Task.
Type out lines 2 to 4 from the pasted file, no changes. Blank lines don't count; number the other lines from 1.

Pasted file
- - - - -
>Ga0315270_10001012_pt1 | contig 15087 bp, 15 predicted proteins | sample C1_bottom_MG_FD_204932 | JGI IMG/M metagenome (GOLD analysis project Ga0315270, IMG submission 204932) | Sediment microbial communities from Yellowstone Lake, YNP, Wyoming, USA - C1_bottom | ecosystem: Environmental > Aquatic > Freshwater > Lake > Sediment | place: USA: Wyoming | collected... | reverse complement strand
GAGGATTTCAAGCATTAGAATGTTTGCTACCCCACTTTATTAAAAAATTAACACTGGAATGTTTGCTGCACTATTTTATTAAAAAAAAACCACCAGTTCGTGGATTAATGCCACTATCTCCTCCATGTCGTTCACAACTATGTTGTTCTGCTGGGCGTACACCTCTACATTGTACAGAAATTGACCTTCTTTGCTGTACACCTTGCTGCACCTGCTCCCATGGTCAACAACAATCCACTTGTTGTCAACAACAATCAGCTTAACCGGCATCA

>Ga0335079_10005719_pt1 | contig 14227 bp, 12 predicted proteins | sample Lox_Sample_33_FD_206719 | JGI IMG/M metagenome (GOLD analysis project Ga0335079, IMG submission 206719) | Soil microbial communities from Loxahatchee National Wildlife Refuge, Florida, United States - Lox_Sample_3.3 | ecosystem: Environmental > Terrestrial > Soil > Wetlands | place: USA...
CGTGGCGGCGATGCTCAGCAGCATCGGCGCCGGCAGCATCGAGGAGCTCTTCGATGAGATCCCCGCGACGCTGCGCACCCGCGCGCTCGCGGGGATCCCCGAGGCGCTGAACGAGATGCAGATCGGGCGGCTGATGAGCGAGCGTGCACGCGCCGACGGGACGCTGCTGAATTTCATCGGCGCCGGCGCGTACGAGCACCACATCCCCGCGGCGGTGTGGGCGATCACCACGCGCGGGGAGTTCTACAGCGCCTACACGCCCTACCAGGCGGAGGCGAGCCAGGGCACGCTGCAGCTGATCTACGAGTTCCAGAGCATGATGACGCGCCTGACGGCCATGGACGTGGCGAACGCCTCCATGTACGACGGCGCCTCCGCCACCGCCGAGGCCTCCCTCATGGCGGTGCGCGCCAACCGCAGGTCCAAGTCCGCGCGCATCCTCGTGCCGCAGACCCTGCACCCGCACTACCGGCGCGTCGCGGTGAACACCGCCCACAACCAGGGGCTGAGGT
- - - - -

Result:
GAGGATTTCAAGCATTAGAATGTTTGCTACCCCACTTTATTAAAAAATTAACACTGGAATGTTTGCTGCACTATTTTATTAAAAAAAAACCACCAGTTCGTGGATTAATGCCACTATCTCCTCCATGTCGTTCACAACTATGTTGTTCTGCTGGGCGTACACCTCTACATTGTACAGAAATTGACCTTCTTTGCTGTACACCTTGCTGCACCTGCTCCCATGGTCAACAACAATCCACTTGTTGTCAACAACAATCAGCTTAACCGGCATCA

>Ga0335079_10005719_pt1 | contig 14227 bp, 12 predicted proteins | sample Lox_Sample_33_FD_206719 | JGI IMG/M metagenome (GOLD analysis project Ga0335079, IMG submission 206719) | Soil microbial communities from Loxahatchee National Wildlife Refuge, Florida, United States - Lox_Sample_3.3 | ecosystem: Environmental > Terrestrial > Soil > Wetlands | place: USA...
CGTGGCGGCGATGCTCAGCAGCATCGGCGCCGGCAGCATCGAGGAGCTCTTCGATGAGATCCCCGCGACGCTGCGCACCCGCGCGCTCGCGGGGATCCCCGAGGCGCTGAACGAGATGCAGATCGGGCGGCTGATGAGCGAGCGTGCACGCGCCGACGGGACGCTGCTGAATTTCATCGGCGCCGGCGCGTACGAGCACCACATCCCCGCGGCGGTGTGGGCGATCACCACGCGCGGGGAGTTCTACAGCGCCTACACGCCCTACCAGGCGGAGGCGAGCCAGGGCACGCTGCAGCTGATCTACGAGTTCCAGAGCATGATGACGCGCCTGACGGCCATGGACGTGGCGAACGCCTCCATGTACGACGGCGCCTCCGCCACCGCCGAGGCCTCCCTCATGGCGGTGCGCGCCAACCGCAGGTCCAAGTCCGCGCGCATCCTCGTGCCGCAGACCCTGCACCCGCACTACCGGCGCGTCGCGGTGAACACCGCCCACAACCAGGGGCTGAGGT